December movies: Star Wars, Cats, Little Women, and 9 more to watch this month – Vox.com
The end of the year typically brings the last batch of prestige movie releases hoping for awards-season recognition, as well as a collection of family-friendly movies designed for holiday viewing. This December is no different: Audiences can see a creepy horror film, a dark comedy about sexual harassment at Fox News, a big-screen version of one of the most popular musicals of all time, masterpieces from several living legends, and the much-anticipated conclusion of the third Star Wars trilogy.
Here are 12 movies to watch for in December.
It’s a little hard to know what to make of Little Joe, a stylized horror sci-fi drama from director Jessica Hausner, who drew on Frankenstein as inspiration. Emily Beecham (who won Best Actress at Cannes for her performance) and Ben Whishaw star in a story about scientists endeavoring to create a houseplant that makes its owner happy whenever they smell it. The plant, the scientists say, will help cure depression and anxiety around the world. But then things go … sideways.
The film contains some chin-scratching implications about mental illness (I’d have to spoil the plot to explain, but suffice to say it gave me pause). With those connotations aside, however, Little Joe is a great horror film: slow-moving, filled with dread, set in a pastel landscape that makes the fiery red flowers of the scientists’ new houseplant all the more creepy.
Noah Baumbach is America’s foremost chronicler of rough-hewn and disintegrating family units. In Marriage Story, he pries open one divorce to find the beating heart inside. The film sees the end of a marriage as cause for both mourning and bittersweet comedy: A relationship is changing, but not ending. And its evolution is something to behold.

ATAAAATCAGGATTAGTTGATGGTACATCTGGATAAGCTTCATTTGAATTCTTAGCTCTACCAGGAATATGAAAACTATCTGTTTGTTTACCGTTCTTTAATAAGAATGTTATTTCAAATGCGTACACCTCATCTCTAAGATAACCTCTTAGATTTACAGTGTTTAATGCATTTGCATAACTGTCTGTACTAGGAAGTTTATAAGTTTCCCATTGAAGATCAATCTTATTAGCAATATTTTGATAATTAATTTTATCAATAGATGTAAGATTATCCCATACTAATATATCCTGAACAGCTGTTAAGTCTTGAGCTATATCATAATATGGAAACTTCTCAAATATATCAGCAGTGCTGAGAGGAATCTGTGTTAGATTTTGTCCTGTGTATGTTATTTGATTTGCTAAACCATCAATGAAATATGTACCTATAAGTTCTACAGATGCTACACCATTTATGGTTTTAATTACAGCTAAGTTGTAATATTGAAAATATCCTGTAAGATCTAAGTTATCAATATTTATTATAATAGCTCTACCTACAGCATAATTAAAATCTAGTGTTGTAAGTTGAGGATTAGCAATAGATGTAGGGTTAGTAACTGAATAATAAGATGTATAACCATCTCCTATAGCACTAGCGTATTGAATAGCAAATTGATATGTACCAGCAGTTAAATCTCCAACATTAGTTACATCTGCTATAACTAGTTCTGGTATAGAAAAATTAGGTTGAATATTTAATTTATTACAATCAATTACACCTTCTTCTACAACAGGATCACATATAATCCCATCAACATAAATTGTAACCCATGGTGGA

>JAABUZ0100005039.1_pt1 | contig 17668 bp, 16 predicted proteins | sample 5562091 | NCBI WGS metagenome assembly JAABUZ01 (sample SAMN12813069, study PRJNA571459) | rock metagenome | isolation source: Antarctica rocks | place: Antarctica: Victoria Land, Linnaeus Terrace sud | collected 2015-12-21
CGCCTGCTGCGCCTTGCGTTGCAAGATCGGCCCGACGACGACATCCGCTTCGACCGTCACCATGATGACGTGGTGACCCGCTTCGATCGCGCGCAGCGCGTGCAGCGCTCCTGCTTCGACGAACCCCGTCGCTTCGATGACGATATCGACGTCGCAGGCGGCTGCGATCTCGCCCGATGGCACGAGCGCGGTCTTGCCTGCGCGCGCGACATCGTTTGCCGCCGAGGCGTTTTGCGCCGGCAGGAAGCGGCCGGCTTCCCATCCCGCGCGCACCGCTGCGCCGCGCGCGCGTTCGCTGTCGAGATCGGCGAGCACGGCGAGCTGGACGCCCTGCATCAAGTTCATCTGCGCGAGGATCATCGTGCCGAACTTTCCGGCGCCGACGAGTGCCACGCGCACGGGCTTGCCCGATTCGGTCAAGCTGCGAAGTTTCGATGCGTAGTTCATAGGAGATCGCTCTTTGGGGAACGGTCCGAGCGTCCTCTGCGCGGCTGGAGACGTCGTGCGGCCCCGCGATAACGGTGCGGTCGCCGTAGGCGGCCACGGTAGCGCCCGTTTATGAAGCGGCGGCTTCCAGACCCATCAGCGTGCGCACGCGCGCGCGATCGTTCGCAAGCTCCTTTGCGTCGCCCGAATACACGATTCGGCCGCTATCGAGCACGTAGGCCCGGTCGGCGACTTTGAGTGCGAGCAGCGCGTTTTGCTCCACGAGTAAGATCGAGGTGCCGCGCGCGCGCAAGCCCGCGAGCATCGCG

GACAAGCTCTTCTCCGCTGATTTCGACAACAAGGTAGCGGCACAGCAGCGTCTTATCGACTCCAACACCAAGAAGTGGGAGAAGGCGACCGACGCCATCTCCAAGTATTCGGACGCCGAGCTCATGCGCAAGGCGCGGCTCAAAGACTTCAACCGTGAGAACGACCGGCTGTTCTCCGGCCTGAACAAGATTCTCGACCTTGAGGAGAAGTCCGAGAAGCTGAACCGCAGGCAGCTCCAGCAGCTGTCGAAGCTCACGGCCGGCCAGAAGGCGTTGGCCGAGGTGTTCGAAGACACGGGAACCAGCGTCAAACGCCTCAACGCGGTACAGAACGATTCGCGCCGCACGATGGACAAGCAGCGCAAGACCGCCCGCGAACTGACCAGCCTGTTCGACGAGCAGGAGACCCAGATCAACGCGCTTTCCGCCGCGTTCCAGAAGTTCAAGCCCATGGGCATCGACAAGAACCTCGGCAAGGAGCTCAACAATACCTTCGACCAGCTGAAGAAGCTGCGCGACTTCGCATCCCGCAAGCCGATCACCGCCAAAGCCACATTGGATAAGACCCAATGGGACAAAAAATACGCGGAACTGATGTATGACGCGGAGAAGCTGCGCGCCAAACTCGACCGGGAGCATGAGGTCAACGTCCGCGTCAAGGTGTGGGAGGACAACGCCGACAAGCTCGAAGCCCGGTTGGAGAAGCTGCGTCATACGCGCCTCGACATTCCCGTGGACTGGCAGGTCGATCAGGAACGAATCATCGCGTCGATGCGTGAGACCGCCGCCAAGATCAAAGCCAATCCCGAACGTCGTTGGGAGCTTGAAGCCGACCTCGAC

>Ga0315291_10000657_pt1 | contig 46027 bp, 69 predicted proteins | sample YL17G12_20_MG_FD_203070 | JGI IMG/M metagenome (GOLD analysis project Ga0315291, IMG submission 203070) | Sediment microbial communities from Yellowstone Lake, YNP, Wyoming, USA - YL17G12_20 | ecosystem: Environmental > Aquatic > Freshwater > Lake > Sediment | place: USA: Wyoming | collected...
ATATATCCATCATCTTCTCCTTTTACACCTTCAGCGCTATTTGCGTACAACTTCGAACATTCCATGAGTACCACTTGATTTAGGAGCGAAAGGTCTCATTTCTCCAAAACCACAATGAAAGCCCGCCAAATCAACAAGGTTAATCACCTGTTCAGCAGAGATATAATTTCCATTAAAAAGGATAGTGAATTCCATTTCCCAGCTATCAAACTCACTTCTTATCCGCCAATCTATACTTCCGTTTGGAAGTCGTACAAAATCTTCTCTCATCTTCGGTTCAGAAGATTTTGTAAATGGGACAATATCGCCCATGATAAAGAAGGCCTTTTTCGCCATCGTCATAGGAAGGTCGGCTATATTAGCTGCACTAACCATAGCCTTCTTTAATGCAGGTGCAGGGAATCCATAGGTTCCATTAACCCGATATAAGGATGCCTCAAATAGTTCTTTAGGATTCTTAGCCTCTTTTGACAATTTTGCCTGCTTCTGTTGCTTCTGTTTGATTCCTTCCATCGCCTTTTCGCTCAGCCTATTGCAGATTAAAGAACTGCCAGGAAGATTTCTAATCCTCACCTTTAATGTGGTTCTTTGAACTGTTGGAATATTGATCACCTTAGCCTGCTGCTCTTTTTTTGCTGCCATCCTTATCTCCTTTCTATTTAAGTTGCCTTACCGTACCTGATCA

Marriage Story is a showcase for stars Adam Driver and Scarlett Johansson as much as it is a triumph for Baumbach, recalling the wry humor and perfect pitch of Woody Allen’s best work, albeit with a touch less self-obsession (even though the couple seems at least partly and probably inevitably modeled on Baumbach’s divorce from Jennifer Jason Leigh in 2013). Getting a story like this right requires a sense of the comical and the absurd along with the devastating — and Baumbach delivers.
Set during World War II and based on a true story, A Hidden Life — the latest film from Terrence Malick (The Tree of Life, Badlands, Days of Heaven) — is about Franz Jägerstätter, an Austrian farmer who could have lived a prosperous life if he’d agreed to swear an oath of loyalty to Hitler. But he refused.